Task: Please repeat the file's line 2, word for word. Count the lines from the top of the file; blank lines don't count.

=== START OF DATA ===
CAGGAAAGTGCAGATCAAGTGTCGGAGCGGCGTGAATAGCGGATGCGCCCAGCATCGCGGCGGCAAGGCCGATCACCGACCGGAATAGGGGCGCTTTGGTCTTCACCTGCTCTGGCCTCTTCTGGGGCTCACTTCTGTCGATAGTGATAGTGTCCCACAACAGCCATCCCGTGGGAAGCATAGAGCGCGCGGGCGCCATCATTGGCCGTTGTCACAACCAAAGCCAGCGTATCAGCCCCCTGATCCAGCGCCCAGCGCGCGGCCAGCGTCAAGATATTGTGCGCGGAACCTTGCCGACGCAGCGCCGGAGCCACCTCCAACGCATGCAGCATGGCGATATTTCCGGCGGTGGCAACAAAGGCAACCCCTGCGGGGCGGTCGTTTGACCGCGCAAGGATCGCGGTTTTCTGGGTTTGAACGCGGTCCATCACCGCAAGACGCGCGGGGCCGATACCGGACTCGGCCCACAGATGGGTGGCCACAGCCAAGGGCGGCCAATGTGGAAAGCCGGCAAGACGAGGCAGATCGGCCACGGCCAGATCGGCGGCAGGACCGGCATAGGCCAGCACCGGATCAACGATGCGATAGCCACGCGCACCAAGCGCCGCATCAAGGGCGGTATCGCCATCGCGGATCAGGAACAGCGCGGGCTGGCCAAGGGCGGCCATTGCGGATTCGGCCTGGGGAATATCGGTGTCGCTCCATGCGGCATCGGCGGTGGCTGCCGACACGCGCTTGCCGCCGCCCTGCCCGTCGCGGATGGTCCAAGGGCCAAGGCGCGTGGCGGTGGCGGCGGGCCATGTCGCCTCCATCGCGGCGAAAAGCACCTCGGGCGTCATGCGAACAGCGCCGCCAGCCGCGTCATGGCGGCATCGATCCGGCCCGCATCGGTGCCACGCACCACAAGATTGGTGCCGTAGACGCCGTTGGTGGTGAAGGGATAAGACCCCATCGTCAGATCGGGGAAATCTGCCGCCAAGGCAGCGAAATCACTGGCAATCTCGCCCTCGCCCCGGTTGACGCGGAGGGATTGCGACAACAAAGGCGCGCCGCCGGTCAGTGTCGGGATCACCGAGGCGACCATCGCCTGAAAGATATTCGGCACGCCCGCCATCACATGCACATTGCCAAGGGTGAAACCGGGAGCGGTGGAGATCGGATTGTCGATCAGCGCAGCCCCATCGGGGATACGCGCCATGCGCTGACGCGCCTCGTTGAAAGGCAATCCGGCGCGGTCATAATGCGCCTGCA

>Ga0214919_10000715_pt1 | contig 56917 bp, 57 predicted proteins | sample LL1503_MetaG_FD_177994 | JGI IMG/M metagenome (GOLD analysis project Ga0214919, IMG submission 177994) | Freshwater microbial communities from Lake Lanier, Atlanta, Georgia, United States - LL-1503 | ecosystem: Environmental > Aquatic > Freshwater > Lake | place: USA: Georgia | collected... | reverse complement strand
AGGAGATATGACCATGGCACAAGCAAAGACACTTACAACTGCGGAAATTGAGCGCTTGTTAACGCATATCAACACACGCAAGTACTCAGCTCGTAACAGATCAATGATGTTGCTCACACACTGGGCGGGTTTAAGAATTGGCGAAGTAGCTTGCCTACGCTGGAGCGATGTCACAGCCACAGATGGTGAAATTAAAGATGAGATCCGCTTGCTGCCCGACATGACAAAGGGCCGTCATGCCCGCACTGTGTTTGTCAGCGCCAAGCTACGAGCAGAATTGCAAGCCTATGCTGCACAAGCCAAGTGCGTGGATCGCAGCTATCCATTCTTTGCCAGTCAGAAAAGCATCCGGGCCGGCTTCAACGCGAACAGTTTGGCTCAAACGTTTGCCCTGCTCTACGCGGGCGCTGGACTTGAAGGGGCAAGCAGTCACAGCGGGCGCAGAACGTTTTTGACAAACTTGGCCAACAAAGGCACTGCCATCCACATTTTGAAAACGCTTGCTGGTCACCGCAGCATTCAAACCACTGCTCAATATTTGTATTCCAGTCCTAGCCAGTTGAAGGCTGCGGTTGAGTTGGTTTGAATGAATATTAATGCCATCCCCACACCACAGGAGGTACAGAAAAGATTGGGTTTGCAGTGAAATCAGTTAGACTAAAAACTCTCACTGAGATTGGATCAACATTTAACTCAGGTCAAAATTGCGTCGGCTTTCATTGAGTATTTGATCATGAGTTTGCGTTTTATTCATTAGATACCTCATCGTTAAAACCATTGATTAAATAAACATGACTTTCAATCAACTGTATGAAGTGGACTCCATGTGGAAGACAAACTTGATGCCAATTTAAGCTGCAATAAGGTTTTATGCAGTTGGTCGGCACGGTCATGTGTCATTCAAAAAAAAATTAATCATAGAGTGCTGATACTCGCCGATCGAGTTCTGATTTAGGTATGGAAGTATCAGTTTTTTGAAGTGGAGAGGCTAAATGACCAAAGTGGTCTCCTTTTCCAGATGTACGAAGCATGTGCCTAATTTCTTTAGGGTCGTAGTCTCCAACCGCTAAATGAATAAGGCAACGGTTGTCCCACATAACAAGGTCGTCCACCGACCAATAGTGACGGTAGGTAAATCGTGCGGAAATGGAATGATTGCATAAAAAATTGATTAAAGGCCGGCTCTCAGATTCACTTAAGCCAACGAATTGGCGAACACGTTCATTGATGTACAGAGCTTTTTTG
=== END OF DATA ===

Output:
>Ga0214919_10000715_pt1 | contig 56917 bp, 57 predicted proteins | sample LL1503_MetaG_FD_177994 | JGI IMG/M metagenome (GOLD analysis project Ga0214919, IMG submission 177994) | Freshwater microbial communities from Lake Lanier, Atlanta, Georgia, United States - LL-1503 | ecosystem: Environmental > Aquatic > Freshwater > Lake | place: USA: Georgia | collected... | reverse complement strand